It’s below freezing on a Thursday evening in January, and Porter Square Books in Cambridge, Mass. is full of activity. People are reading at the seats that line the front window and customers wait to order warm drinks to be shared over literary conversations. Three rows of metal fold-out chairs face two empty chairs and microphone stands; the mood is expectant and excited. As it gets closer to 7 p.m., the chairs fill up and the bookstore employees scramble to find and organize additional seating. About 30 people have arrived to see Tanwi Nandini Islam ’04 discuss her debut novel “Bright Lines”–a huge turnout for a new author and a cold weeknight.
“Bright Lines” takes place over a year and two continents. The story centers around the Saleem family: the father Anwar owns an apothecary, the mother, Hashi, runs a salon in the basement of their Brooklyn brownstone, NYU-bound Charu is itching to get out of the house and Ella, their niece and adopted daughter who is home from college for the summer, spends her nights awake observing the world around. As much as the story is about the characters, it is also about the space that they inhabit. Islam’s mentor and Associate Professor of English Kiese Laymon writes, “Tanwi Nandini Islam has created a fictive world where race, place, desire, violence and deception beautifully cling to nearly every page, and really every part of her Brooklyn and Bangladesh.”
Grace Sparapani ’16 echoed Laymon’s sentiments. “[Islam] allows several different lines of narrative and identity to cross; coming of age is never easy and it’s never simple, but she captures the paradox of discovering yourself while feeling at odds with the markers of your former self– family, home, culture.”
In her discussion of the book, Islam acknowledged that many people have deemed it a coming-of-age story. She accepts this categorization, yet thinks of it in broad terms. It is a coming-of-age story for the two college-aged daughters as much as it is for the middle-aged parents. The characters are all in the process of finding themselves and where they fit within their family and in the broader context of society.
Throughout her talk, Islam discussed not only her book but also her process and her experience as an artist. She spoke in conversation with another debut novelist, and the two went back and forth about everything from their identities as women of color to the importance of their workshop group in their MFA program. In discussing the art of storytelling, Islam pronounced, “Truth is an illusion unless it’s an expression of how someone experienced something.” Moments like these had the small audience hanging on every word of these two brilliant women. Islam talked about how this book had been inside of her for a while, like an itch, but that it will never truly be finished and the characters live on inside her imagination. In fact, she cut around 150 pages from the end in the editing process.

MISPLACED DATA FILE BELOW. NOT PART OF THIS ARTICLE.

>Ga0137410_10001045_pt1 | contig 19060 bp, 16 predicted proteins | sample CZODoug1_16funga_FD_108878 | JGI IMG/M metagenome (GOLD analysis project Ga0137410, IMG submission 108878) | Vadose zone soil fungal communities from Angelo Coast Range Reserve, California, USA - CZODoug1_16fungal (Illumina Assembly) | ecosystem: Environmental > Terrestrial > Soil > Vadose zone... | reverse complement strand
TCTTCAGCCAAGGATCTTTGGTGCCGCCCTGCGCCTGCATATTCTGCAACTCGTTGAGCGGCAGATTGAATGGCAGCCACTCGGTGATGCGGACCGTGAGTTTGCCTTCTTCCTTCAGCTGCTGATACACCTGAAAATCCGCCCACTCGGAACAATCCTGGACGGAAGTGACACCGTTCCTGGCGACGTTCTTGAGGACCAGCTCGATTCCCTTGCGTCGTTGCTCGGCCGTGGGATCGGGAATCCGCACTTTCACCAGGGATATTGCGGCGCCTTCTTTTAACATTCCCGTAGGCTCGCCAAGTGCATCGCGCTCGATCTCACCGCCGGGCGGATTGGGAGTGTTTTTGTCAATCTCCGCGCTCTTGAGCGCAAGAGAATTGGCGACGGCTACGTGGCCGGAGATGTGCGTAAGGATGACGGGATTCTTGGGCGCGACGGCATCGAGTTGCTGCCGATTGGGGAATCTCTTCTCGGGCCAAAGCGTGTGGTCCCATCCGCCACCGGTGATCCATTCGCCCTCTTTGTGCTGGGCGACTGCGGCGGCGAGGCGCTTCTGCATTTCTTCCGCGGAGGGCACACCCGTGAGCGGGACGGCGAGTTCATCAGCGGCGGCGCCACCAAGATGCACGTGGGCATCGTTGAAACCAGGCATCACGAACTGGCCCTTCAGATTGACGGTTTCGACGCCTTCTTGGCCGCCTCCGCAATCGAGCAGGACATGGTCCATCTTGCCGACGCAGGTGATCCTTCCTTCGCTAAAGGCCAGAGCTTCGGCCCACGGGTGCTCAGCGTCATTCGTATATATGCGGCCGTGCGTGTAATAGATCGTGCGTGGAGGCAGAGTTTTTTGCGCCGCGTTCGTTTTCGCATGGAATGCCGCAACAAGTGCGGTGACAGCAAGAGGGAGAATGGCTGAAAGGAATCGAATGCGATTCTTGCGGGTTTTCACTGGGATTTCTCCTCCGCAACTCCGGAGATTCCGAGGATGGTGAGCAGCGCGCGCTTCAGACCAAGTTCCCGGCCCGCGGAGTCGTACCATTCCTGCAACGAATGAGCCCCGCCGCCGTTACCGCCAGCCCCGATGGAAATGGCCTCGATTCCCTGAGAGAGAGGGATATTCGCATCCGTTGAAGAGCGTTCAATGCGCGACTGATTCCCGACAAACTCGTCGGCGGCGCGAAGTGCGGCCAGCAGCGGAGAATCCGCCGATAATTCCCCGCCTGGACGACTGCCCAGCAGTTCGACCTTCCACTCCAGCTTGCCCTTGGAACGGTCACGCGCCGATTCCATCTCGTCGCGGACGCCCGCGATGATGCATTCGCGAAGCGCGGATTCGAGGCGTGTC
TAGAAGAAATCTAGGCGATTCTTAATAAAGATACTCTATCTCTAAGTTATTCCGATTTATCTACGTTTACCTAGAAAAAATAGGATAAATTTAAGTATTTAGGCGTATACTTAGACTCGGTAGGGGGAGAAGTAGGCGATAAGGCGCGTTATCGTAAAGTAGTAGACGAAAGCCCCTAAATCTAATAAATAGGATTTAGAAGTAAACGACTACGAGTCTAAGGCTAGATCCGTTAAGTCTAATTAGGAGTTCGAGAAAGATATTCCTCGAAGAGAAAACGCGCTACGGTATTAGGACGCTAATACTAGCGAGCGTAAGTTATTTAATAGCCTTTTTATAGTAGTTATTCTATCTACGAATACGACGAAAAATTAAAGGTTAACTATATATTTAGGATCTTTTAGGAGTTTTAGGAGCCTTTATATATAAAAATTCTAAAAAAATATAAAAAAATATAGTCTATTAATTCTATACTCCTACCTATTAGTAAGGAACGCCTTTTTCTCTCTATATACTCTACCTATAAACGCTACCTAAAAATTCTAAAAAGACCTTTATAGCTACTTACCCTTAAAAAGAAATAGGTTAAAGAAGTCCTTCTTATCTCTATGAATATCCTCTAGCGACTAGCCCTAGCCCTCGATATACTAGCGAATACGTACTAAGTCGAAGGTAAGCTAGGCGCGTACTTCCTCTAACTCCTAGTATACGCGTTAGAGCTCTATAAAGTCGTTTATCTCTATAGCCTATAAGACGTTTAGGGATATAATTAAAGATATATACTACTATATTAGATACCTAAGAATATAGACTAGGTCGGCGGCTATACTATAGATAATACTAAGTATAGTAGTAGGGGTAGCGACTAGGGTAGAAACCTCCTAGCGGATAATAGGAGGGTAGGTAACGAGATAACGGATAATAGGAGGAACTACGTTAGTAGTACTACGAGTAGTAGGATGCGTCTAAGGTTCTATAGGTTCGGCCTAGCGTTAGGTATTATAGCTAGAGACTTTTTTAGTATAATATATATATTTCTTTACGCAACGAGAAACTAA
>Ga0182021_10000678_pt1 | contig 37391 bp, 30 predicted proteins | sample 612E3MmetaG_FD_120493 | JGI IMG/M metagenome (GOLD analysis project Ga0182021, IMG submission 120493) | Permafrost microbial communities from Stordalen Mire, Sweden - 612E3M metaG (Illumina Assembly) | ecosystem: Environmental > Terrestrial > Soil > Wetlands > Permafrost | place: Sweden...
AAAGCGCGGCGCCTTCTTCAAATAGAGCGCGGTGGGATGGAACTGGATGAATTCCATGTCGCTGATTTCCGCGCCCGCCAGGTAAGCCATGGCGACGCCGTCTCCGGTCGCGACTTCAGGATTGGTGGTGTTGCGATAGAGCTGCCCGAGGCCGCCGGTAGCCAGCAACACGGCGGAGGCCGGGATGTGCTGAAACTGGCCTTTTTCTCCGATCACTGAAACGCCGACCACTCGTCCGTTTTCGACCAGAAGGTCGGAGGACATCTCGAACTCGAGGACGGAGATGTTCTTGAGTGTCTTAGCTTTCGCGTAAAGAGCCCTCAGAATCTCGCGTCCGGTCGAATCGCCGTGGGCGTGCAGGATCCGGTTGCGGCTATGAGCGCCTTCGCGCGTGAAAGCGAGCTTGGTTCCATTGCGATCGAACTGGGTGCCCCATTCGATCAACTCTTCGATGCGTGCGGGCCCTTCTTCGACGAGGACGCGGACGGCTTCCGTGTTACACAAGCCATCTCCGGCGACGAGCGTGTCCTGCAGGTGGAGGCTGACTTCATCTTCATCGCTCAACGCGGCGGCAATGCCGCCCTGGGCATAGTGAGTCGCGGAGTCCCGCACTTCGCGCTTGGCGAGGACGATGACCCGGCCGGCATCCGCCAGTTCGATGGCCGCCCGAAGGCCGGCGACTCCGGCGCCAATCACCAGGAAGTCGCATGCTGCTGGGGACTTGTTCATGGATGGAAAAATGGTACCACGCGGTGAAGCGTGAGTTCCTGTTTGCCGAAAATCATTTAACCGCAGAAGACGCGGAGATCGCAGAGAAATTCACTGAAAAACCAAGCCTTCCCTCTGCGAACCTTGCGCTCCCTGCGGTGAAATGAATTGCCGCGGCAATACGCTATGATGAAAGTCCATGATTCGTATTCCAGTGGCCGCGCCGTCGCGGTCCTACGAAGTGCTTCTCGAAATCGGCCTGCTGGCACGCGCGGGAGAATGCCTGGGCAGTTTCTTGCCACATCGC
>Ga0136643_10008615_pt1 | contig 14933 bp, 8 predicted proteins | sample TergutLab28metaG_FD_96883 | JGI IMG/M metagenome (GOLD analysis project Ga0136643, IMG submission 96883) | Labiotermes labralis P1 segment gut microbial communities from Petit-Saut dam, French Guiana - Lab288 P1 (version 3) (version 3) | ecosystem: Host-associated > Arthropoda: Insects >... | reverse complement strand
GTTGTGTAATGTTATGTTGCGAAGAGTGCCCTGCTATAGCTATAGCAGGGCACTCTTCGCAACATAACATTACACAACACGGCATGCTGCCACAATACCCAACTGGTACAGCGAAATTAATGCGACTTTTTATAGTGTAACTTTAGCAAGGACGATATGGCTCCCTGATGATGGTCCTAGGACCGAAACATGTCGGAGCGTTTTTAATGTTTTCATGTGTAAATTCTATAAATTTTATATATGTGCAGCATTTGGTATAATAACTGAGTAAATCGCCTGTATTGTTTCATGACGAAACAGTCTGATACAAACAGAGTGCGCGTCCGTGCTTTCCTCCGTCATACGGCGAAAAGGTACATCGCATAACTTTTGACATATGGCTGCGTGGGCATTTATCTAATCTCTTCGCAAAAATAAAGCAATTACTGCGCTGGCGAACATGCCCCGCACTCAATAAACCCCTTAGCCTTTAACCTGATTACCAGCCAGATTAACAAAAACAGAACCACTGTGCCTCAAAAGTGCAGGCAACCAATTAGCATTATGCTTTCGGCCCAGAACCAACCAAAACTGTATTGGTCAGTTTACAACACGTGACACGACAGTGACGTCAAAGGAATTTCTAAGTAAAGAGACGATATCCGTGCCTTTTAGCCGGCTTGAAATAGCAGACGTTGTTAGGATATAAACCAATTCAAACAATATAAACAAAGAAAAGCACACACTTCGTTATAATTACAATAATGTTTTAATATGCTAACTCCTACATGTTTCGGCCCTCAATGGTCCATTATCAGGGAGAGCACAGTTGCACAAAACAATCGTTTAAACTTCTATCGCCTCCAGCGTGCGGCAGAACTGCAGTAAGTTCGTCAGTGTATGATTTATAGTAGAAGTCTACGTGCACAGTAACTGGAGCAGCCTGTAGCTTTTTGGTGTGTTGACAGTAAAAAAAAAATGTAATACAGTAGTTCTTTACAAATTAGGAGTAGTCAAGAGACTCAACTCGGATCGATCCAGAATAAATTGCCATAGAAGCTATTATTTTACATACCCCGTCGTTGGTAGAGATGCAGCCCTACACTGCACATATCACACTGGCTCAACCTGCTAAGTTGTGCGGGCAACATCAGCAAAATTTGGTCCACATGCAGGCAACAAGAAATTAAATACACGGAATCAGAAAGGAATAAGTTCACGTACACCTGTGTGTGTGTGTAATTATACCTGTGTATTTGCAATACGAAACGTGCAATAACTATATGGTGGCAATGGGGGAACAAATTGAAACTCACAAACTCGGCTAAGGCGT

In an emailed statement, Islam discussed her beginnings as a writer. “Theater let me find my voice as a writer. I’ve always known that I wanted to write a novel, probably since the age of seven. But it’s hard to access the level of discipline it takes to sit and write a novel, especially in college.”
During her sophomore year at Vassar, she wrote her first play–a big first step towards realizing her dream of writing a novel. She continued, “As a sophomore, I had something of a breakthrough during winter break, and wrote my first play, Mukti, the story of four South Asian women and a 12th century Indian poet, Mahadeviyakka, who are connected by identity politics, survivorship and suicide. These were the things that I began exploring as a Women’s Studies major at Vassar–how do women of color build communities and survive collective trauma. My writing has evolved from that place, for sure, but it would take another couple years after graduating before I started BRIGHT LINES.”
Laymon’s mentorship sustained this breakthrough with advice as a fellow writer. She explained, “Kiese Laymon understood the work I was trying to create right away. His advice was ‘let your characters live’–and to not cut down the energy of the prose with narratorial interjections. Academic language is antithetical to creative writing, and in Prof. Laymon’s class we could shed all of that dead language.”
Laymon also instilled in Islam a sense of confidence in her creativity. “Under his guidance, I learned that crafting vivid fictive worlds required a level of fearless and time. Years, in fact, to reveal the story. And learning patience has been such a gift for me–especially in a time when content and sharing our lives is instantaneous.”
But before she started working on “Bright Lines,” Islam worked as a youth organizer at a nonprofit called Make the Road by Walking in Bushwick. “I didn’t know what the hell I was going to do after I graduated, but I did know that it would be connected to community organizing and social justice,” she said.
The experience was taxing but rewarding – many of the skills she learned continue to benefit her in life. Islam continued, “My salary was $38K, tens of thousands less than fellow grads who’d gone into more lucrative careers. I think it’s important to realize the reward of activist work is that you have microlevel impact with the folks you work with directly on the ground–and that is priceless. After years of it, I started to feel my value and the cap on my salary was wearing down on me living in NYC–and that’s when I decided to shift into entrepreneurship. The skills you learn working with people, the compassion, the interpersonal connection, the administrative slog–it lends itself to a multitude of skills you can apply anywhere.”